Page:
Oligomenorrhoea is one of the types of irregularities of the menstrual cycle which may have to do with women of childbearing age. In this case, menstrual discharge may be of low abundance and the cycle can be particularly long. Coming down into the specifics of definition, it is called oligomenorrhea when the distance between a menstruation and the other exceeds 35 days but not 90. In the latter case, we speak of amenorrhea.
In many cases a cycle of low abundance is the consequence of taking the pill. Other times, oligomenorrhea is just a matter of age, in very young women the cycle can take years before regularized. Nevertheless, there are even cases where irregularities are associated with diseases (such as thyroid problems, polycystic ovary syndrome or diabetes), the lack of hormone prolactin or to the intake of drugs, such as antipsychotics and antiepileptics. Finally, even young women that practice very intense exercise (such as a competitive sport) or live with eating disorders such as anorexia, nervosa or bulimia may experience oligomenorrhea.
What kind of diseases can be associated with oligomenorrhoea?
The following diseases may be associated with oligomenorrhoea:
- Anorexia nervosa
- Thyroid disorders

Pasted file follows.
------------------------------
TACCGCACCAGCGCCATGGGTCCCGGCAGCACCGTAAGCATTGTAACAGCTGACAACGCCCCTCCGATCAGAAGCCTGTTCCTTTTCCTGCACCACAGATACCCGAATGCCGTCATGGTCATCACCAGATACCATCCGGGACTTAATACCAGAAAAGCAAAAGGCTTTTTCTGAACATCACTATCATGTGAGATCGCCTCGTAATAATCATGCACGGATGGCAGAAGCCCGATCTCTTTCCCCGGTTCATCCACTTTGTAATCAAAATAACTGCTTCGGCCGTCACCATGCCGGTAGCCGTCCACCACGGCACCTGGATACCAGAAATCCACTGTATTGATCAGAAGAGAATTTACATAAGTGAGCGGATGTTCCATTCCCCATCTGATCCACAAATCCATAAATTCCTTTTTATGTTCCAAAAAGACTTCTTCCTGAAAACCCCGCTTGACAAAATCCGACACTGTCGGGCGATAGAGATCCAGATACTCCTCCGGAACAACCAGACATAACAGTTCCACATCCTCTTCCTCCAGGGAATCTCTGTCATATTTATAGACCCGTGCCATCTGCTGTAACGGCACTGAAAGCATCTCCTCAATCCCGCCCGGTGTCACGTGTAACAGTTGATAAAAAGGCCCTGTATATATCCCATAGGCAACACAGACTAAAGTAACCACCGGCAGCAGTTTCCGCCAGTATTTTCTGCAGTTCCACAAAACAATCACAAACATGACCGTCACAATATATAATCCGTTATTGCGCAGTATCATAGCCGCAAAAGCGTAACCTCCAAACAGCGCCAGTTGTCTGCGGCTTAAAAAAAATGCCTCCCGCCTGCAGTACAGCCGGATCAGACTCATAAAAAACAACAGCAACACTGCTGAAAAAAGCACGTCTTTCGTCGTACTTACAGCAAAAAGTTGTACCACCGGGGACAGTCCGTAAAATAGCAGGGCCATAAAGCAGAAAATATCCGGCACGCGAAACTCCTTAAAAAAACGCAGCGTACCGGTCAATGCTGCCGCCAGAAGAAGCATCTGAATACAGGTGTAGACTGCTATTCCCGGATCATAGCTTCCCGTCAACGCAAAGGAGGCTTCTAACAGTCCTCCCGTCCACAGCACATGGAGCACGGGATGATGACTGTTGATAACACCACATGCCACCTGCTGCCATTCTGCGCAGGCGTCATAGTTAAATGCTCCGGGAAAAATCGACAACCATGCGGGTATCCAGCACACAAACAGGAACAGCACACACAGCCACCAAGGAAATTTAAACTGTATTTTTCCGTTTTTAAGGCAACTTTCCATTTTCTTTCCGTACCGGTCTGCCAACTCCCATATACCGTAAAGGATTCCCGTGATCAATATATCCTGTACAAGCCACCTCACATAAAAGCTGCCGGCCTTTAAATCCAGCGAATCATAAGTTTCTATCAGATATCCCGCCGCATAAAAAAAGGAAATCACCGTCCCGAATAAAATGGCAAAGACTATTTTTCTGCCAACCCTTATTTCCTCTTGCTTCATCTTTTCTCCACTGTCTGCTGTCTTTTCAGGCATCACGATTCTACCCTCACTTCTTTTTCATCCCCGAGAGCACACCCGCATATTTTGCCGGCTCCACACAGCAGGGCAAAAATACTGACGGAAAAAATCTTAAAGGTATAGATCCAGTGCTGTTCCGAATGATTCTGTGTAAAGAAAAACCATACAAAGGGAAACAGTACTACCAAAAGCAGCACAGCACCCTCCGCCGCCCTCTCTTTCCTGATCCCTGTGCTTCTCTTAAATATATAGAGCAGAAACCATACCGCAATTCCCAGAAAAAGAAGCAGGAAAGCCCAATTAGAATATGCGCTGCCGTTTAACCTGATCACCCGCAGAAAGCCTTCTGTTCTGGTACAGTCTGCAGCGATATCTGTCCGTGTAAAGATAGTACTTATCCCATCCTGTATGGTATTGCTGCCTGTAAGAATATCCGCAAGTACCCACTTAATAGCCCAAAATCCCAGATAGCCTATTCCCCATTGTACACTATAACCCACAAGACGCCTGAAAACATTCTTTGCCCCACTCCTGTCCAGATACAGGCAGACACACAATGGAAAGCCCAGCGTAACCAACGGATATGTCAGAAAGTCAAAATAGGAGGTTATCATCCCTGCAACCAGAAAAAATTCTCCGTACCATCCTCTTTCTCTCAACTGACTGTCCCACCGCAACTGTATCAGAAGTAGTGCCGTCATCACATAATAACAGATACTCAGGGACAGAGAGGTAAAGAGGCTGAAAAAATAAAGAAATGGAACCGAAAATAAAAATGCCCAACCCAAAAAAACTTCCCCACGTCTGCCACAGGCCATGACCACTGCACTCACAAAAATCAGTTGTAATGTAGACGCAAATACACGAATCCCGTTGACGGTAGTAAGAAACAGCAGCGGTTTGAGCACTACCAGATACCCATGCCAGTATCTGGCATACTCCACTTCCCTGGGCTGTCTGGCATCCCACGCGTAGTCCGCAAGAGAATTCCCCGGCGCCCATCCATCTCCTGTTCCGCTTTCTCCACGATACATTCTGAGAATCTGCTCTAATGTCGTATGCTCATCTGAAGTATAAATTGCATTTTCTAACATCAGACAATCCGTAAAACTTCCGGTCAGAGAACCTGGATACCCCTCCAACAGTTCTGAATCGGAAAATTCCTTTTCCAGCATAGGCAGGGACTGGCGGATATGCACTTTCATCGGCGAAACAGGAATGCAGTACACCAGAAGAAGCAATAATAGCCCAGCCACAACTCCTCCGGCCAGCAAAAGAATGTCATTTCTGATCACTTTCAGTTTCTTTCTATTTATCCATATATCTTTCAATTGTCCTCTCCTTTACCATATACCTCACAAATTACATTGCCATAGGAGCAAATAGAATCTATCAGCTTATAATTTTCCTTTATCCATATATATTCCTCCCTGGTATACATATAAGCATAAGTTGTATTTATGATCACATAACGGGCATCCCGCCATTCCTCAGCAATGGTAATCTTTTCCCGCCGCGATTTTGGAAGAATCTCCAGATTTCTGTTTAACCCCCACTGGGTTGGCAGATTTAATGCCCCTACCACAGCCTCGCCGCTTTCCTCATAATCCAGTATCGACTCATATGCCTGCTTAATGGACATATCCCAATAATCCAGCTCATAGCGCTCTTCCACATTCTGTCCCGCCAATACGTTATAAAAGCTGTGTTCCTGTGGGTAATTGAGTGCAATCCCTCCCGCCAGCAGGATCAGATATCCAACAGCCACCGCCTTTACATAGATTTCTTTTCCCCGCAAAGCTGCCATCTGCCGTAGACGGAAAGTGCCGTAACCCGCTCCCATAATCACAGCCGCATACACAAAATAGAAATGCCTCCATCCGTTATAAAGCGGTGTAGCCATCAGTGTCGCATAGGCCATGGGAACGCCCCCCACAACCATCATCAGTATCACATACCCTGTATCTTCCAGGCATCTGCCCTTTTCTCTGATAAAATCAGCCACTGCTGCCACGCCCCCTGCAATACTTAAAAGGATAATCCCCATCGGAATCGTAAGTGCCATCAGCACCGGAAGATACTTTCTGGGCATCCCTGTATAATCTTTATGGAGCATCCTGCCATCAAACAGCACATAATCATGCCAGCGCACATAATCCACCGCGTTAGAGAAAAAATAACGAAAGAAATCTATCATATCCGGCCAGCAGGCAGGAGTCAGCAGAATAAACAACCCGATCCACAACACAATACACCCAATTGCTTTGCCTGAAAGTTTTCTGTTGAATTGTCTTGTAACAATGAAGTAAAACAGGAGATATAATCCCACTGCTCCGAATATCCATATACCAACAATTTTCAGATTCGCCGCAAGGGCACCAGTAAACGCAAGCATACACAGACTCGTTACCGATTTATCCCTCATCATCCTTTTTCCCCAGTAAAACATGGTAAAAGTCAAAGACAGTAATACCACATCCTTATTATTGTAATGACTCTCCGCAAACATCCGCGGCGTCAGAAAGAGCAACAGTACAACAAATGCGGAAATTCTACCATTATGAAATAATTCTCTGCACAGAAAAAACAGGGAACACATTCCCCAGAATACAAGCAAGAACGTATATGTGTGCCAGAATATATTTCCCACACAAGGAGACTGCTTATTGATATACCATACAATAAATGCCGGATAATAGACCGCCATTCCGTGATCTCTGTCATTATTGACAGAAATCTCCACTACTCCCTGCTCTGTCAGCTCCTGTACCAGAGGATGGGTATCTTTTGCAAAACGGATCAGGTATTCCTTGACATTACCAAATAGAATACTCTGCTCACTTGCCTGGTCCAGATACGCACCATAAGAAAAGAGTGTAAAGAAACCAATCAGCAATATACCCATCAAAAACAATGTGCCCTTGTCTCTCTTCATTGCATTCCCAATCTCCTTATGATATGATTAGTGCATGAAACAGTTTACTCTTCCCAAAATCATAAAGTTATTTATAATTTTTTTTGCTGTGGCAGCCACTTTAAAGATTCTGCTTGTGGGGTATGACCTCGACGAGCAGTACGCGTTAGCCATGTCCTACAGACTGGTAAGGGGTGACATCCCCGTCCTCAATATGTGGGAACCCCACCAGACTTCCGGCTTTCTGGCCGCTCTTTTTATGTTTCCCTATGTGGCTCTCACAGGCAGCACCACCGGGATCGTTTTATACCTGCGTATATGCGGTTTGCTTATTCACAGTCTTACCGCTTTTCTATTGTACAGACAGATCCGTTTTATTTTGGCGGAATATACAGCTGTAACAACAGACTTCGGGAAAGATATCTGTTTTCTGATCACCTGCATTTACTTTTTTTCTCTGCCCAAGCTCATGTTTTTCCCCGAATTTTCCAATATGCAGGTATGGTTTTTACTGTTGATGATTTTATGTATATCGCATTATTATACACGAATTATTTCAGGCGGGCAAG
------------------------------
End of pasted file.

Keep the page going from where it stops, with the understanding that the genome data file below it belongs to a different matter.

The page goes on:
Remember that this is not an exhaustive list and it is highly recommended to consult your doctor, in case of symptom’s persistence.
What is the therapy for oligomenorrhoea?
By itself the oligomenorrhea is not necessarily a serious problem and to regularize the cycle you can take hormonal therapies, including simple contraceptive pill.
In case that at its base there is a specific disease, you may instead need a targeted treatment. Eating disorders require psychological intervention, and polycystic ovary syndrome may be addressed with the help of a gynecologist, who may for example prescribe the appropriate medication. In other cases it may be useful to reduce the load of physical activity done during the day.
When is most likely to contact your doctor in case of oligomenorrheic?
You should seek medical attention if menstruation does not appear for more than 35 days and you are not taking the pill. In general, any sudden change cycle should push to consult a gynecologist.